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What I might also be interested in:

Horror—but with some very specific rules in mind. I’m a little strange (OK, very strange) and I actually like pulpy, B-movie-esque horror—especially when it revolves around satirizing or dismantling our expectations for the genre. It’s a tightrope, but a funny, horror/thriller book with some speculative fiction elements (like a monster feature) might win me over.

I am not interested in horror without a speculative element.

So, Cabin in the Woods? Yes. Christopher Moore or Max Brooks, yes!

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The Shining? Thomas Harris or Gillian Flynn? No. (There are better mentors for these—DM me on Twitter you need a suggestion).

I’m not the right mentor for:

Books containing sexual assault—especially if this assault promotes unhealthy narratives such as toughening the character or making them stronger. Sexual assault is a serious issue, but it needs to be handled with extreme care, and I am not the mentor for this topic. Please respect my boundaries and either remove this from your work prior to sending it, or select another mentor to submit to.

Books that end on an irredeemably depressing note: A bittersweet ending—great, but one that leaves me wanting to throw your book at a wall—NO! If your book ends with your protagonist’s death and their goal unfulfilled, I’m out.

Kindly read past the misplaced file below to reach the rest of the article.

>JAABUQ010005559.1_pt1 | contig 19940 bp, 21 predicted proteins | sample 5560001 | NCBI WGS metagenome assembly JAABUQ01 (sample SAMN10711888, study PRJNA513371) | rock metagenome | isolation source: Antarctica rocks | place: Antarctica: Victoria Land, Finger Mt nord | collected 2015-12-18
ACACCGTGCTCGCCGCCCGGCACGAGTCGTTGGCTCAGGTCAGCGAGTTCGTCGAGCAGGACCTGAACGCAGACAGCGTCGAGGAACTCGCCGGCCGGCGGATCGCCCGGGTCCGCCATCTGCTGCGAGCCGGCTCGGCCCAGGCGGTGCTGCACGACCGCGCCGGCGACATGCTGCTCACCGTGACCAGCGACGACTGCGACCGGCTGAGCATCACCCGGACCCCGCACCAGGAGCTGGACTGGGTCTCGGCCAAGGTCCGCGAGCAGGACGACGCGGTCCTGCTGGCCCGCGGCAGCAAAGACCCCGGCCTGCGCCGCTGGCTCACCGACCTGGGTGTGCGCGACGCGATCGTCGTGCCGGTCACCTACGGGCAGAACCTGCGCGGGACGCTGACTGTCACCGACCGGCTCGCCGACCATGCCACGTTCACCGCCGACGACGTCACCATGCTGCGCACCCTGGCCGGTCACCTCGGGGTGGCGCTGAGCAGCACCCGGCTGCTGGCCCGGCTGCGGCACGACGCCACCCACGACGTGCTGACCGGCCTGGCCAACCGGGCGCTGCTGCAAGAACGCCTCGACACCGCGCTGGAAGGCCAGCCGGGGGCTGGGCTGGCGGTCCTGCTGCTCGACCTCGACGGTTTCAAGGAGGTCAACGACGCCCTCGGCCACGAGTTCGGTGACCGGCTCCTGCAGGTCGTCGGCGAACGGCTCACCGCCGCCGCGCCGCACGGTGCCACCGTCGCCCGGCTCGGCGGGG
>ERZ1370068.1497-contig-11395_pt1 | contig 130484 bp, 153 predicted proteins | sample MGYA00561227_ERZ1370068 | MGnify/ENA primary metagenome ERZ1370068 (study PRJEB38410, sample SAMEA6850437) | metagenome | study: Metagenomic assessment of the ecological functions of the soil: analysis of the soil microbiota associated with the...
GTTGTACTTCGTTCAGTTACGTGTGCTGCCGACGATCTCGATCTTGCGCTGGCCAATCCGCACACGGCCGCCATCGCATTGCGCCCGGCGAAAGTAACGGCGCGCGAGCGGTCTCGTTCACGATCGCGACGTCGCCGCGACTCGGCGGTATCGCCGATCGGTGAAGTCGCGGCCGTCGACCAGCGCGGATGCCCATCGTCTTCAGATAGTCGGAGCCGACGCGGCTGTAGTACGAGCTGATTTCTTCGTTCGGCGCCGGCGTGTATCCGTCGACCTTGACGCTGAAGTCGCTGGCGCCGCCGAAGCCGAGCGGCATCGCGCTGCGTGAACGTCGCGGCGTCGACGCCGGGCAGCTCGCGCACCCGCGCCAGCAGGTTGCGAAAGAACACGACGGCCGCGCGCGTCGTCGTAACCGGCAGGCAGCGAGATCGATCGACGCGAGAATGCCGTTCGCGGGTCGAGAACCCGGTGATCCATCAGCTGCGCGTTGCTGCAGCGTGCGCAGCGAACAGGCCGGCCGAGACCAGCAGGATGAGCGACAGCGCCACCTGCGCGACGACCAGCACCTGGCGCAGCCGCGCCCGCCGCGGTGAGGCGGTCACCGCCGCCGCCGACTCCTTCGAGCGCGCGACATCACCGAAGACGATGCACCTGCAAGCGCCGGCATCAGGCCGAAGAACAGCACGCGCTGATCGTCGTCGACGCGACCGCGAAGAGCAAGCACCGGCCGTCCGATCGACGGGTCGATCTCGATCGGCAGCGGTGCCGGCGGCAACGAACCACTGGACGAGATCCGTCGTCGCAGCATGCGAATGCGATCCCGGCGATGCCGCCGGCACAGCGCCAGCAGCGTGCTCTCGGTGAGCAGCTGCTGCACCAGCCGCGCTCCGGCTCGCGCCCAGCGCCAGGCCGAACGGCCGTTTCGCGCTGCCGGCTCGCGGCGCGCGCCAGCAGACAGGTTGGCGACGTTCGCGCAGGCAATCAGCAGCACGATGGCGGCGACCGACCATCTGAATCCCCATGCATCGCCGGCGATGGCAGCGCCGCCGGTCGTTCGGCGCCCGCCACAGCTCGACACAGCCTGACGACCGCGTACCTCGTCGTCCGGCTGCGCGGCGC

Same goes for protagonists who spend most of their time whinging. I read F&SF to escape and explore, not to listen to your protagonist piss and moan for four hundred pages. (I hear plenty of that in real life, thank you very much.)


Time travel. Sorry, but every time travel story I’ve read has left me bewildered. Other mentors are better options for subgenre.

Lastly, oppressive dystopia isn't for me. Future Cormac McCarthys need not apply. (See above where I mention a hopeful vision of the future.)

Why you should want to work with me

I understand that you’re entrusting me with not just your word-baby, but your hopes and dreams. I know how much writing means to you, or you wouldn’t sign up to do several months of intense revisions.

I was where you were at last year. After revising Nightmare Ink for #pitchwars 2017, I came away with four offers of representation. I signed with an amazing agent (Lauren Spieller, y'all) who also happened to be the first one to request my full during the #pitchwars agent round. Because I’ve been through the trenches, I know what you’re up against. I’m going to do my damnedest to get you where you want to go.

My greatest asset as a mentor is being able to see in other people’s work how to elevate what they’re already doing well and how to patch what isn’t quite working. I’ve honed this sense by participating in weekly critique group for the past ten years and reading every manual on the craft I can get my hands on.

As for my credentials specifically, I’m going to level with you:

  • There are more experienced mentors on here.
  • There are mentors with better connections in publishing.
  • There are better line editors and copy editors.
  • I can’t promise if I mentor your book, that someone will offer representation.

What I can offer is a mentor who cares intensely about what happens to not just this book, but the next one you write, and the one after that. The mentee I pick is going to be the one whose work I love so much that I can’t help but be invested in their career going forward—regardless of whether or not it is perfect now.

If that sounds like what you’re looking for as well, I hope you’ll let me read your fabulous book!



Other Adult 2018 #pitchwars Mentors: